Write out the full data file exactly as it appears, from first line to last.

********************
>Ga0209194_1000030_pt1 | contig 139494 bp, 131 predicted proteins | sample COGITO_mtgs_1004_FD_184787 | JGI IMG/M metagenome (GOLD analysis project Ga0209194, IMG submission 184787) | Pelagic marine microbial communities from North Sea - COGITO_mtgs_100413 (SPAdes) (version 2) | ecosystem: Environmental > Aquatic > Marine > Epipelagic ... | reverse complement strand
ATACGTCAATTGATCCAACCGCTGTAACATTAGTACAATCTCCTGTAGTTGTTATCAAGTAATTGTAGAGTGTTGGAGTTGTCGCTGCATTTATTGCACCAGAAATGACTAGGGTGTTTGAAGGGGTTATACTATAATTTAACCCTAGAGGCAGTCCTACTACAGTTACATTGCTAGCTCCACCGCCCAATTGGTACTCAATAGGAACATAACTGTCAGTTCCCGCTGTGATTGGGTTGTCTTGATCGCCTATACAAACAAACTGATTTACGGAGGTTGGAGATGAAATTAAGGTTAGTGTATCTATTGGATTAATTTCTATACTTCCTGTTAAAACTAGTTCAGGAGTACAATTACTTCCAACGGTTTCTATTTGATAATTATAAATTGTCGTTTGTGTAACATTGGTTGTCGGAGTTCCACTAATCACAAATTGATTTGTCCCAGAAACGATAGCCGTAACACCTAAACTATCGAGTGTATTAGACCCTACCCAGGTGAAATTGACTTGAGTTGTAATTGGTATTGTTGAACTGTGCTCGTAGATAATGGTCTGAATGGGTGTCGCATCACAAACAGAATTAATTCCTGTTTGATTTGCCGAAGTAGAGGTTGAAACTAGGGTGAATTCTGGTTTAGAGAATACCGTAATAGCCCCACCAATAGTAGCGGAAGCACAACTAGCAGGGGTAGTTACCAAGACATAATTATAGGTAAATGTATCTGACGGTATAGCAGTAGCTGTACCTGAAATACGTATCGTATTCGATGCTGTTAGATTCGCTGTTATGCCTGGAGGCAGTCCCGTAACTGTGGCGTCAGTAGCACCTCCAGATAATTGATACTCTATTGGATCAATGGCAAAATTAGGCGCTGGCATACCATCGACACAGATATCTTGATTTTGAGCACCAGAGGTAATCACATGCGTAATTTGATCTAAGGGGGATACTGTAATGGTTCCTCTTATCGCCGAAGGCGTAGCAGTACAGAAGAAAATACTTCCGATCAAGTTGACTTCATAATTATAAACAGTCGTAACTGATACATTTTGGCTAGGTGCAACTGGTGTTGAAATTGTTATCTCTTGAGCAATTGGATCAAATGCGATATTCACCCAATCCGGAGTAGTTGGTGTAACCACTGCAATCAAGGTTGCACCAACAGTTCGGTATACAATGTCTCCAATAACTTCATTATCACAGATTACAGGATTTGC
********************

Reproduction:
>Ga0209194_1000030_pt1 | contig 139494 bp, 131 predicted proteins | sample COGITO_mtgs_1004_FD_184787 | JGI IMG/M metagenome (GOLD analysis project Ga0209194, IMG submission 184787) | Pelagic marine microbial communities from North Sea - COGITO_mtgs_100413 (SPAdes) (version 2) | ecosystem: Environmental > Aquatic > Marine > Epipelagic ... | reverse complement strand
ATACGTCAATTGATCCAACCGCTGTAACATTAGTACAATCTCCTGTAGTTGTTATCAAGTAATTGTAGAGTGTTGGAGTTGTCGCTGCATTTATTGCACCAGAAATGACTAGGGTGTTTGAAGGGGTTATACTATAATTTAACCCTAGAGGCAGTCCTACTACAGTTACATTGCTAGCTCCACCGCCCAATTGGTACTCAATAGGAACATAACTGTCAGTTCCCGCTGTGATTGGGTTGTCTTGATCGCCTATACAAACAAACTGATTTACGGAGGTTGGAGATGAAATTAAGGTTAGTGTATCTATTGGATTAATTTCTATACTTCCTGTTAAAACTAGTTCAGGAGTACAATTACTTCCAACGGTTTCTATTTGATAATTATAAATTGTCGTTTGTGTAACATTGGTTGTCGGAGTTCCACTAATCACAAATTGATTTGTCCCAGAAACGATAGCCGTAACACCTAAACTATCGAGTGTATTAGACCCTACCCAGGTGAAATTGACTTGAGTTGTAATTGGTATTGTTGAACTGTGCTCGTAGATAATGGTCTGAATGGGTGTCGCATCACAAACAGAATTAATTCCTGTTTGATTTGCCGAAGTAGAGGTTGAAACTAGGGTGAATTCTGGTTTAGAGAATACCGTAATAGCCCCACCAATAGTAGCGGAAGCACAACTAGCAGGGGTAGTTACCAAGACATAATTATAGGTAAATGTATCTGACGGTATAGCAGTAGCTGTACCTGAAATACGTATCGTATTCGATGCTGTTAGATTCGCTGTTATGCCTGGAGGCAGTCCCGTAACTGTGGCGTCAGTAGCACCTCCAGATAATTGATACTCTATTGGATCAATGGCAAAATTAGGCGCTGGCATACCATCGACACAGATATCTTGATTTTGAGCACCAGAGGTAATCACATGCGTAATTTGATCTAAGGGGGATACTGTAATGGTTCCTCTTATCGCCGAAGGCGTAGCAGTACAGAAGAAAATACTTCCGATCAAGTTGACTTCATAATTATAAACAGTCGTAACTGATACATTTTGGCTAGGTGCAACTGGTGTTGAAATTGTTATCTCTTGAGCAATTGGATCAAATGCGATATTCACCCAATCCGGAGTAGTTGGTGTAACCACTGCAATCAAGGTTGCACCAACAGTTCGGTATACAATGTCTCCAATAACTTCATTATCACAGATTACAGGATTTGC